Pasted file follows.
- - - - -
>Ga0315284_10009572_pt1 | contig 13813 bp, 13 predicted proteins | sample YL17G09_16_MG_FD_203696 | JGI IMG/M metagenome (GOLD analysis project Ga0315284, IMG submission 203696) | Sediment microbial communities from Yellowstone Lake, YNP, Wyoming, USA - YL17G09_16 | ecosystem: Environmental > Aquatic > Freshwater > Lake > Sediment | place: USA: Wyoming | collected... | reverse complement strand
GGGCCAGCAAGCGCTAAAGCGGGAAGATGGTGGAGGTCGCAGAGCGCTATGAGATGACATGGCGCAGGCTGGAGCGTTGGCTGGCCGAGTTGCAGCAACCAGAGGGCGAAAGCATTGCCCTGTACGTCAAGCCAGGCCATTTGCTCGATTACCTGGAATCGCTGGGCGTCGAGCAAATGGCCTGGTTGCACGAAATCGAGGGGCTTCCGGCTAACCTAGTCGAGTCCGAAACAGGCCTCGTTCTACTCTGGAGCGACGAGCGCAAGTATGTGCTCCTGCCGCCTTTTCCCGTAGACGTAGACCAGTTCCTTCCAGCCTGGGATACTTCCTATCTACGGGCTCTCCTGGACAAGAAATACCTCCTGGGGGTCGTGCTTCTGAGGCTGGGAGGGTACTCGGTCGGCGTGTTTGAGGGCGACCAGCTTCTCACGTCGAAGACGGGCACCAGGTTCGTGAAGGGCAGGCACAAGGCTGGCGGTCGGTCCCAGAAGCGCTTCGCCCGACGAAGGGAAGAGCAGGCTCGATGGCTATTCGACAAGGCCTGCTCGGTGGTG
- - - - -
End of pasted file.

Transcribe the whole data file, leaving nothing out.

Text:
>Ga0315284_10009572_pt1 | contig 13813 bp, 13 predicted proteins | sample YL17G09_16_MG_FD_203696 | JGI IMG/M metagenome (GOLD analysis project Ga0315284, IMG submission 203696) | Sediment microbial communities from Yellowstone Lake, YNP, Wyoming, USA - YL17G09_16 | ecosystem: Environmental > Aquatic > Freshwater > Lake > Sediment | place: USA: Wyoming | collected... | reverse complement strand
GGGCCAGCAAGCGCTAAAGCGGGAAGATGGTGGAGGTCGCAGAGCGCTATGAGATGACATGGCGCAGGCTGGAGCGTTGGCTGGCCGAGTTGCAGCAACCAGAGGGCGAAAGCATTGCCCTGTACGTCAAGCCAGGCCATTTGCTCGATTACCTGGAATCGCTGGGCGTCGAGCAAATGGCCTGGTTGCACGAAATCGAGGGGCTTCCGGCTAACCTAGTCGAGTCCGAAACAGGCCTCGTTCTACTCTGGAGCGACGAGCGCAAGTATGTGCTCCTGCCGCCTTTTCCCGTAGACGTAGACCAGTTCCTTCCAGCCTGGGATACTTCCTATCTACGGGCTCTCCTGGACAAGAAATACCTCCTGGGGGTCGTGCTTCTGAGGCTGGGAGGGTACTCGGTCGGCGTGTTTGAGGGCGACCAGCTTCTCACGTCGAAGACGGGCACCAGGTTCGTGAAGGGCAGGCACAAGGCTGGCGGTCGGTCCCAGAAGCGCTTCGCCCGACGAAGGGAAGAGCAGGCTCGATGGCTATTCGACAAGGCCTGCTCGGTGGTG